Hacking Education

Oh, this is good.

Robert Cooney (@EMEducation) of Better in Emergency Medicine recently featured this TEDx talk by Scott Young in a post called ‘Hack Your Education‘.

Scott studied business for pragmatic reasons, but was always interested in Computer Science. Through the use of cognitive science principles and effective productivity techniques, in combination with free online courses, Scott gave this talk while well on the way to completing the equivalent of a four year computer science degree from MIT in just one year. That’s right, just one year.

Some lessons for us all:

  • traditional ‘go to the lecture’ teaching is inefficient — there’s the commuting times, being stuffed in a crowded noisy lecture hall at inconvenient times, and the limited opportunity to interact with teachers. Lectures suck up time, can’t be revisited and the real learning happens afterwards when the student has to ‘nut out’ the things they didn’t understand for themselves.
  • Scott did his assignments question by question, checking the model answer after every question. Much like the LITFL case-based Q&A approach, this active ‘test yourself then get instant feedback’ is critical to reinforcing learning.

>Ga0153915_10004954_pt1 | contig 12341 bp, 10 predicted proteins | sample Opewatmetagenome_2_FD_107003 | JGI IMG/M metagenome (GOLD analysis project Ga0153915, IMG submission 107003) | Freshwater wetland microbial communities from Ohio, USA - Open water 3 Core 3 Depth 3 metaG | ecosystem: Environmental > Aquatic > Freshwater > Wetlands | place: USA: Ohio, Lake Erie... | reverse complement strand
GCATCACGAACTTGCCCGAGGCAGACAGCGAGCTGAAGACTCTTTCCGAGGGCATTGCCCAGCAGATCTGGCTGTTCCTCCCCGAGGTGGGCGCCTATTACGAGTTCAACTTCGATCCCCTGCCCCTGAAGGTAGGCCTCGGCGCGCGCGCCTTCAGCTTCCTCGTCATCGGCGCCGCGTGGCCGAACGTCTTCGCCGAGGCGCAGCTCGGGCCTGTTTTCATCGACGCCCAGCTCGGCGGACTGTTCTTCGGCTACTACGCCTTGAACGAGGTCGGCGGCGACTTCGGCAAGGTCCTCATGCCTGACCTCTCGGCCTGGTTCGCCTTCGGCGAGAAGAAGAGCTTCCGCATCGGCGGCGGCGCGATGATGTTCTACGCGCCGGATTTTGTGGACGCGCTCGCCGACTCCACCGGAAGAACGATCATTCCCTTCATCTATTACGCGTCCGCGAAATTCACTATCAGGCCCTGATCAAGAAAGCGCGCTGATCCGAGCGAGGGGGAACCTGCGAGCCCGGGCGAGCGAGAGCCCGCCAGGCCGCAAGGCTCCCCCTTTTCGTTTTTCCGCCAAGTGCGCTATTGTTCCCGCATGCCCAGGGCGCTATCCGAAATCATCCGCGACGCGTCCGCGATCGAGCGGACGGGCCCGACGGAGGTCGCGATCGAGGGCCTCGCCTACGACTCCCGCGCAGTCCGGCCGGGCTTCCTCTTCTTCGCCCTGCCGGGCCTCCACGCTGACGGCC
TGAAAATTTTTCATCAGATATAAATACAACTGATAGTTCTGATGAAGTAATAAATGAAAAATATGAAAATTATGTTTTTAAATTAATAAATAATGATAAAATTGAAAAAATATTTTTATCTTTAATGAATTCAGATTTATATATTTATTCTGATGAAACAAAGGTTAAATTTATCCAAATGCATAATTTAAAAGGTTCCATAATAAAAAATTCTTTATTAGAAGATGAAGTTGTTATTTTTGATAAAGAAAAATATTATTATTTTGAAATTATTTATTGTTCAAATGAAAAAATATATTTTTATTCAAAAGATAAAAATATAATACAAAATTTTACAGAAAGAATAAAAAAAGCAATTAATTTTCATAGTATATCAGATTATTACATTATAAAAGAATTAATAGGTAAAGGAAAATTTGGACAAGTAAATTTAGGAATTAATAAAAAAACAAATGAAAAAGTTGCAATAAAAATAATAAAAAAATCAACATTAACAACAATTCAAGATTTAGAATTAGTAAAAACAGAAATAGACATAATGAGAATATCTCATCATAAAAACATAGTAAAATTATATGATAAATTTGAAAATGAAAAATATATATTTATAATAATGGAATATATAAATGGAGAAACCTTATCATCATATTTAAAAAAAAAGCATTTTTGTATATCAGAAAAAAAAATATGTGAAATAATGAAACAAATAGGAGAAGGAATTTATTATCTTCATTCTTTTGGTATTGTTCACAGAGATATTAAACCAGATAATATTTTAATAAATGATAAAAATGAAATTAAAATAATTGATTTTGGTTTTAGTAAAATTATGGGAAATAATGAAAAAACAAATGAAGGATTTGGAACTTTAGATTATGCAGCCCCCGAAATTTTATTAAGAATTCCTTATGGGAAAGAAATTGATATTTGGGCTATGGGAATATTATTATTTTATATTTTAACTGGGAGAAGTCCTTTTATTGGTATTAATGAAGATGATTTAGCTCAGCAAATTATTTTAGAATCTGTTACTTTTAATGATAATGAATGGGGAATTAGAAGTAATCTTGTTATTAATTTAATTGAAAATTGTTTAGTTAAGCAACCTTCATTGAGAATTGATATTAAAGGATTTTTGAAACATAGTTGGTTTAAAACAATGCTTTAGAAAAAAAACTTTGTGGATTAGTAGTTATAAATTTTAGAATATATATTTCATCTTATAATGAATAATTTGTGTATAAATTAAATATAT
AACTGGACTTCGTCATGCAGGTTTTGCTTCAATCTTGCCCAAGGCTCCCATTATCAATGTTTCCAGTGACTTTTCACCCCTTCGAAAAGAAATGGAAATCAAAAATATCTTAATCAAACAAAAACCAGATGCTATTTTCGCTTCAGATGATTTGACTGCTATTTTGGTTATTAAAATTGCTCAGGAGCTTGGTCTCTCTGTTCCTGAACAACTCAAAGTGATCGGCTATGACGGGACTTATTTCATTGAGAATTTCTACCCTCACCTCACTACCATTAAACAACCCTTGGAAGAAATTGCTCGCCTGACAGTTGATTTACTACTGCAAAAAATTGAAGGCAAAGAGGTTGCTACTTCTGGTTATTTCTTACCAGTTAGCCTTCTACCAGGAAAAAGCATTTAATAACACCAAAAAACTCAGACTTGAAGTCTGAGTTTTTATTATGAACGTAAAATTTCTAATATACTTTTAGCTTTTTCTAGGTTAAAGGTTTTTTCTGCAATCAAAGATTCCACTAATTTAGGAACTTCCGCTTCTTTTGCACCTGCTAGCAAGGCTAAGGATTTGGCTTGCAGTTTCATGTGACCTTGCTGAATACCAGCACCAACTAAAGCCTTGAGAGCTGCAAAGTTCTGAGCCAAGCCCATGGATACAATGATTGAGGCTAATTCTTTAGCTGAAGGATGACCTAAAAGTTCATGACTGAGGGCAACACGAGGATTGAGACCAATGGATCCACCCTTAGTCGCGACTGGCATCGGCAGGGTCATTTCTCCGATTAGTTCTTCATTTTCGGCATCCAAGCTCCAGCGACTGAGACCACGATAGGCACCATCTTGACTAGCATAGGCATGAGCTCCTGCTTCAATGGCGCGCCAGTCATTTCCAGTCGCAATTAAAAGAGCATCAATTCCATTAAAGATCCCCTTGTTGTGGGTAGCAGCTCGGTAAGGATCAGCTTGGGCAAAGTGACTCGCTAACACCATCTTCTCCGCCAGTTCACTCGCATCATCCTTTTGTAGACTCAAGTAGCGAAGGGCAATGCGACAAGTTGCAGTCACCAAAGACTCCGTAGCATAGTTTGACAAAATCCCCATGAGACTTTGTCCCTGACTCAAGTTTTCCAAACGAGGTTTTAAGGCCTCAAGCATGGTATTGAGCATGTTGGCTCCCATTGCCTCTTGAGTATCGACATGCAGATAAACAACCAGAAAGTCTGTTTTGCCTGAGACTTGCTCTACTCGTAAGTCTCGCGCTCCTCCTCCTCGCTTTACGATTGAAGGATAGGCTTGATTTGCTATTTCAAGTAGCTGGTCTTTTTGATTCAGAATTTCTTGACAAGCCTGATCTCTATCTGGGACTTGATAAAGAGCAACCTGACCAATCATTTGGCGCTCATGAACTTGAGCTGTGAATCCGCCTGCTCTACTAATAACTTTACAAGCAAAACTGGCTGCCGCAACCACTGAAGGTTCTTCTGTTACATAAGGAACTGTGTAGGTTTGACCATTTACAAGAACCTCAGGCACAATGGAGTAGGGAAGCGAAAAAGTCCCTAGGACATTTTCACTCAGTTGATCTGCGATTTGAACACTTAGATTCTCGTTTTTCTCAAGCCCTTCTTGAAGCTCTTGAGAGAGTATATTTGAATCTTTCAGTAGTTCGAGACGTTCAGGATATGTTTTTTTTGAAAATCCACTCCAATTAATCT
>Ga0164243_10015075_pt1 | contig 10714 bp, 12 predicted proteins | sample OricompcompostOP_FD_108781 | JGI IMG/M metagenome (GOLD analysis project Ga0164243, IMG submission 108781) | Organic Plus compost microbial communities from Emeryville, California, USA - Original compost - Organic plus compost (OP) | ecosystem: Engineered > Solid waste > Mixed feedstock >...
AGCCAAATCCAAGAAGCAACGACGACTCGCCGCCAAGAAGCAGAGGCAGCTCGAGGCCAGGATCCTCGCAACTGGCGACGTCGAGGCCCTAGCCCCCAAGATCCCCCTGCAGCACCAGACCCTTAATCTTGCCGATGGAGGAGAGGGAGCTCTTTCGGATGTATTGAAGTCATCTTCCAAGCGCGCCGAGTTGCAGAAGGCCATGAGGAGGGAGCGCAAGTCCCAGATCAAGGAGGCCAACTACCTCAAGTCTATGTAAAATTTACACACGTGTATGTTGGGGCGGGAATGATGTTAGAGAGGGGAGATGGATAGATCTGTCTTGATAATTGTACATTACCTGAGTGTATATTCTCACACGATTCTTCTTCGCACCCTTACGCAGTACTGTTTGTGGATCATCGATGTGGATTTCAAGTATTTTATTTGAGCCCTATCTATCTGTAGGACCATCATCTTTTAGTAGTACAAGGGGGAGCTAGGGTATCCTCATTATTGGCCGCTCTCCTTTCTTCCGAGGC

• Scott watched and listened to lectures at one-and-a-half speed. I must admit I tend to do this for podcasts too, unless there is real fast talking. Scott claims this approach alone allowed him to cover 4 months of lectures in just 2 days!
  • If you want to be productive, analyse where you REALLY spend your time — a time log will dispel the myths we all have about what we do with our time.
  • Learning is lifelong — by hacking education we can make it easier for ourselves during school and after school.

Go on, get hacking!

 

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